Russian power grows (Archive: Viacheslav Lopatin/Shutterstock.com)

In 2010, an Israeli professor made some dramatic war predictions. He foresaw a huge military conflict erupting around the year 2020, with a resurgent Russia and the US involved. It would be the largest regional war in decades, he said.

The professor described this great war in detail. He wrote that missiles will rain down on cities, and described large-scale ground maneuvers and deep incursions into hostile territory.

In 2010, this seemed like a wild forecast. But amazing changes soon started to reshape the geopolitical scene, just as the professor projected. By 2020, the world was a different place, but then came the Coronavirus.

For long months, many countries were preoccupied with COVID-19 and avoided major military moves. But this did not last long. By the end of 2021, tensions were skyrocketing again, just as predicted.

The professor was right about many things, but he got one key piece of the puzzle wrong. He expected the large war to break out in the Middle East, not in Europe.

Calculating war cycles

The professor is still around. He heads the graduate program in Information and Communication Technology at Bar-Ilan University near Tel Aviv. He is also Israel’s first bona fide futurist, with a PhD degree in Future Studies from the University of Minnesota. His name is David Passig.

When Professor Passig published his book, 2048, the Middle East was a very different place. The accuracy of the predictions that have come to pass since then is stunning. Overall, the scenario he described has largely played out just as he expected, but a regional war has not erupted, for now.

Passig foresaw Syria’s collapse as early as 2006, long before it started to fall apart. In his 2010 book, he warned that US-Russia tensions will grow over the next decade and that Moscow will become a more dominant force. All these predictions materialized within years.

But how did Passig predict it? The professor says that the future remains uncertain, but complex mathematical models can help us come up with plausible scenarios.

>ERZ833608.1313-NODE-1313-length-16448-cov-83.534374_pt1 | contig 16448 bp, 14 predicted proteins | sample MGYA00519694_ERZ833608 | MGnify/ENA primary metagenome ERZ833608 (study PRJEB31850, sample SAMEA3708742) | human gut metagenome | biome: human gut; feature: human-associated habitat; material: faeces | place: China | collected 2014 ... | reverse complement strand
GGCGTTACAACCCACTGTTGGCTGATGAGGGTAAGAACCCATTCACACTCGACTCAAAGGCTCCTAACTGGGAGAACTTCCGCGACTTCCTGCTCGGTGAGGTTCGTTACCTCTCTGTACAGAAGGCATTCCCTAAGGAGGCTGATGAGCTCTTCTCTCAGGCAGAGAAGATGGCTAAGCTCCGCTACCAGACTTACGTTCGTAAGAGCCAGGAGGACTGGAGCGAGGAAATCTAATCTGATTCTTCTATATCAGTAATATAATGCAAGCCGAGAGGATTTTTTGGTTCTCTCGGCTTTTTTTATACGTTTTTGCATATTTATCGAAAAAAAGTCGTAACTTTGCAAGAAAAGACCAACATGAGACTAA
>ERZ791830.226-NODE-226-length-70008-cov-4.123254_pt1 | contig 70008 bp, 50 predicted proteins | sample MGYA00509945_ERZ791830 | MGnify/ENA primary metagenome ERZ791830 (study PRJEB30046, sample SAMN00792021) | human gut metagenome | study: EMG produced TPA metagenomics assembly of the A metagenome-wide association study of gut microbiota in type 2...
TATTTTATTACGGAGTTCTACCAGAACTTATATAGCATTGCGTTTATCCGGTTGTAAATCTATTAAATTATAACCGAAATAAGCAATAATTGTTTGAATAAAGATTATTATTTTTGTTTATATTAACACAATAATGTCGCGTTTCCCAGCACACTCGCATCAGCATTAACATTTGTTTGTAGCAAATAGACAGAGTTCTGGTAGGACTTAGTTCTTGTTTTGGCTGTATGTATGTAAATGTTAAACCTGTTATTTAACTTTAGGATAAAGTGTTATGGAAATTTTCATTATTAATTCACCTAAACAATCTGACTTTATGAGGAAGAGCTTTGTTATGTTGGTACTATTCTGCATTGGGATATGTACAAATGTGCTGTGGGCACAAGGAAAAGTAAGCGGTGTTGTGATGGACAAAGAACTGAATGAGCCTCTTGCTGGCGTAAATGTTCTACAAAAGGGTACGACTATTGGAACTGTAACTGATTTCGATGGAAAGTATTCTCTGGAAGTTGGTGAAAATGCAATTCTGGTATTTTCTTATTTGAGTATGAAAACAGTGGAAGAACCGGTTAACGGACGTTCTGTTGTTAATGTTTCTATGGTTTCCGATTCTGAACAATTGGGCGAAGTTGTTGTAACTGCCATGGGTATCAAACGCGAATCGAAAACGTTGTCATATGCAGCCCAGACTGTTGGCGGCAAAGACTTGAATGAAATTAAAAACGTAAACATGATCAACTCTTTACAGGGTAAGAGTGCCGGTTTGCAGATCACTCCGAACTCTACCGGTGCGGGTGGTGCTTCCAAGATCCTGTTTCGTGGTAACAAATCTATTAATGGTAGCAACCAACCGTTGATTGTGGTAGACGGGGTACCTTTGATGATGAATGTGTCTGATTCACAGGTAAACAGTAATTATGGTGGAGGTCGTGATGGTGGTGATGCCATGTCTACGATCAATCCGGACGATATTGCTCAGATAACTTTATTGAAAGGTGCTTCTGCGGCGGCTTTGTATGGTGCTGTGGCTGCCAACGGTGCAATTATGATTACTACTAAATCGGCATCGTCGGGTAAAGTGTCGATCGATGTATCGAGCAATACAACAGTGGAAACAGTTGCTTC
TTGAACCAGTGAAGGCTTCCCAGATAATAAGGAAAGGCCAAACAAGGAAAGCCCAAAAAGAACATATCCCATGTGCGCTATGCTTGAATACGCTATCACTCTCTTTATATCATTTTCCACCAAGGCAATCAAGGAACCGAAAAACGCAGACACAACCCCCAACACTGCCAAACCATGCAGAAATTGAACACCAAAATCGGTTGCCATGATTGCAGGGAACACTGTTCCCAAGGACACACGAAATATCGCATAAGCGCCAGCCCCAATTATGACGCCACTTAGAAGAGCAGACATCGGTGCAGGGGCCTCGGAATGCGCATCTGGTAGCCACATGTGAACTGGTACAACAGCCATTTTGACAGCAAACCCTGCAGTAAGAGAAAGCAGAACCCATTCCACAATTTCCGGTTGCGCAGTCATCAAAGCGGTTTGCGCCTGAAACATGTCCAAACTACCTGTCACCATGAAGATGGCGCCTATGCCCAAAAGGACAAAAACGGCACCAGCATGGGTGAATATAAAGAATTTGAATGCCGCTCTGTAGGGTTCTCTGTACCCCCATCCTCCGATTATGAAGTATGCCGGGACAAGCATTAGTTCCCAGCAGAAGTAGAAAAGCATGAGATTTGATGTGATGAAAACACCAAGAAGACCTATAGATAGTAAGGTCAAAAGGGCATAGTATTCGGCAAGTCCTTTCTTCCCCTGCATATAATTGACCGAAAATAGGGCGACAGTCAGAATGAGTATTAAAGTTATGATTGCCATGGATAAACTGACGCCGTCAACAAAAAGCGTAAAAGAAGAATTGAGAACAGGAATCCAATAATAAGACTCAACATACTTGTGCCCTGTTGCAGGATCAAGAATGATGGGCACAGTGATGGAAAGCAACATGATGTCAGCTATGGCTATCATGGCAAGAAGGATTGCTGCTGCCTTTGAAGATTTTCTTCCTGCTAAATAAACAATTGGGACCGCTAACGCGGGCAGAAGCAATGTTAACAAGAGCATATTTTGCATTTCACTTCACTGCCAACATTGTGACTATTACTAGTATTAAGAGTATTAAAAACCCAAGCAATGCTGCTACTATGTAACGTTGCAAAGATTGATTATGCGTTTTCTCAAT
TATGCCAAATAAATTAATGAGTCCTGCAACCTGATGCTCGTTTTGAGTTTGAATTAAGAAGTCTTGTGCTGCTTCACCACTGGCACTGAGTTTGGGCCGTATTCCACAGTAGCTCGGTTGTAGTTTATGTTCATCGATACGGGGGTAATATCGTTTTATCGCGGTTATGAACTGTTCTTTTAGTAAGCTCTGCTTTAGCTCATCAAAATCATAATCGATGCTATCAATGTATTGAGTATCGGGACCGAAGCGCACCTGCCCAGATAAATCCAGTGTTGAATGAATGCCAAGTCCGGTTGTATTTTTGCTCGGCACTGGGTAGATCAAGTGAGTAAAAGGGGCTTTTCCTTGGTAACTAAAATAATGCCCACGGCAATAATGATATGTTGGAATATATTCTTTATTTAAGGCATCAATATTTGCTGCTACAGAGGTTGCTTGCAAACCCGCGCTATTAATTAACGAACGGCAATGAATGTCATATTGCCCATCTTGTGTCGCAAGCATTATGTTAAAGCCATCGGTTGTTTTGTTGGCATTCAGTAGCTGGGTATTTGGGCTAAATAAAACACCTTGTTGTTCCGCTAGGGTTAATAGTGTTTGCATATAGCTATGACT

Passig’s war predictions are partly based on researching historic cycles and calculating the frequency of global, regional and local wars. He discovered that all three cycles converge around the year 2020, with Israel getting involved in a war with regional and global implications. As it turned out, it was not Israel, but Ukraine.

However, while all eyes are on Europe for now, the Middle East may become the next global military hotspot.

Israel prepares for big war

Israel has been inching toward a large war for the past few years. In 2019, Prime Minister Benjamin Netanyahu told senior officers that the IDF must prepare to fight on multiple fronts. In 2020, the army held its largest war exercise in years with a focus on the northern front.

Israel continues to wage a hard-hitting bombing campaign to stop Iran’s military buildup in Syria, while keeping a close watch on Tehran’s nuclear project. As the friction grows, so does the likelihood of an all-out war.

The conditions for a direct clash with Iran are “riper than ever,” the Jerusalem Institute for Strategy and Security warned previously. Some defense officials say that the intense IDF strikes in Syria will eventually trigger Iranian reprisals and spark a broader conflict.

Elsewhere, Iran’s plans to produce precision weapons in Lebanon add fuel to the fire. As Hezbollah converts more rockets to precise missiles, Israel nears the point of launching a preemptive strike. Fighting on the tense Israeli-Lebanese border can also escalate into a major clash.

Behind the scenes the IDF accelerated its war preparations, holding numerous exercises and fine-tuning its combat plans. Under Chief of Staff Aviv Kochavi, the army also adopted a more aggressive doctrine and boosted its capabilities and firepower.

Now, as Europe enters a new era of war and instability, Israel is on guard for escalating military threats closer to home. With the world in growing disarray, the shock waves from Ukraine could spell trouble for the Middle East as well.